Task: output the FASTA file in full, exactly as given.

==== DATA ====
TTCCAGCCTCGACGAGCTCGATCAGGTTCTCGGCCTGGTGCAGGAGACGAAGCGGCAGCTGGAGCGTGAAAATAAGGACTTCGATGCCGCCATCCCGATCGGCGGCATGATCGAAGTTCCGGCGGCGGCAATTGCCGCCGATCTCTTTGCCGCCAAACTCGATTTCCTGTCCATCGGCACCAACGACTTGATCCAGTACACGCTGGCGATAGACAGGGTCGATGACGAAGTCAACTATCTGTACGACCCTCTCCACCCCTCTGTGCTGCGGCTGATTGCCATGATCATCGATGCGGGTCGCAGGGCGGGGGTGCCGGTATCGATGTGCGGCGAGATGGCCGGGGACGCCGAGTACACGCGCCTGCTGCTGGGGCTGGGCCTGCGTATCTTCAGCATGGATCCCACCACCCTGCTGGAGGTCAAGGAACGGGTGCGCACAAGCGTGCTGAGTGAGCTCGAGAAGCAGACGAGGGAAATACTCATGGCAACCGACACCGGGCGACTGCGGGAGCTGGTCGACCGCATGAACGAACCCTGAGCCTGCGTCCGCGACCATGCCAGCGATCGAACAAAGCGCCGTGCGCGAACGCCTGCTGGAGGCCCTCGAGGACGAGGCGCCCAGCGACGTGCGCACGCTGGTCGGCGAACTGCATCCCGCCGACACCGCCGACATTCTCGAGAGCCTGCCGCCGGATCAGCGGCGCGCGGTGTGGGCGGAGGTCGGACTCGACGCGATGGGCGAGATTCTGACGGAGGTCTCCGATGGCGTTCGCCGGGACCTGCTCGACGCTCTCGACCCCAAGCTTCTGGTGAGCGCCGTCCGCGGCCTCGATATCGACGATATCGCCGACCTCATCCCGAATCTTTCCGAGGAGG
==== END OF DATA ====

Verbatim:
TTCCAGCCTCGACGAGCTCGATCAGGTTCTCGGCCTGGTGCAGGAGACGAAGCGGCAGCTGGAGCGTGAAAATAAGGACTTCGATGCCGCCATCCCGATCGGCGGCATGATCGAAGTTCCGGCGGCGGCAATTGCCGCCGATCTCTTTGCCGCCAAACTCGATTTCCTGTCCATCGGCACCAACGACTTGATCCAGTACACGCTGGCGATAGACAGGGTCGATGACGAAGTCAACTATCTGTACGACCCTCTCCACCCCTCTGTGCTGCGGCTGATTGCCATGATCATCGATGCGGGTCGCAGGGCGGGGGTGCCGGTATCGATGTGCGGCGAGATGGCCGGGGACGCCGAGTACACGCGCCTGCTGCTGGGGCTGGGCCTGCGTATCTTCAGCATGGATCCCACCACCCTGCTGGAGGTCAAGGAACGGGTGCGCACAAGCGTGCTGAGTGAGCTCGAGAAGCAGACGAGGGAAATACTCATGGCAACCGACACCGGGCGACTGCGGGAGCTGGTCGACCGCATGAACGAACCCTGAGCCTGCGTCCGCGACCATGCCAGCGATCGAACAAAGCGCCGTGCGCGAACGCCTGCTGGAGGCCCTCGAGGACGAGGCGCCCAGCGACGTGCGCACGCTGGTCGGCGAACTGCATCCCGCCGACACCGCCGACATTCTCGAGAGCCTGCCGCCGGATCAGCGGCGCGCGGTGTGGGCGGAGGTCGGACTCGACGCGATGGGCGAGATTCTGACGGAGGTCTCCGATGGCGTTCGCCGGGACCTGCTCGACGCTCTCGACCCCAAGCTTCTGGTGAGCGCCGTCCGCGGCCTCGATATCGACGATATCGCCGACCTCATCCCGAATCTTTCCGAGGAGG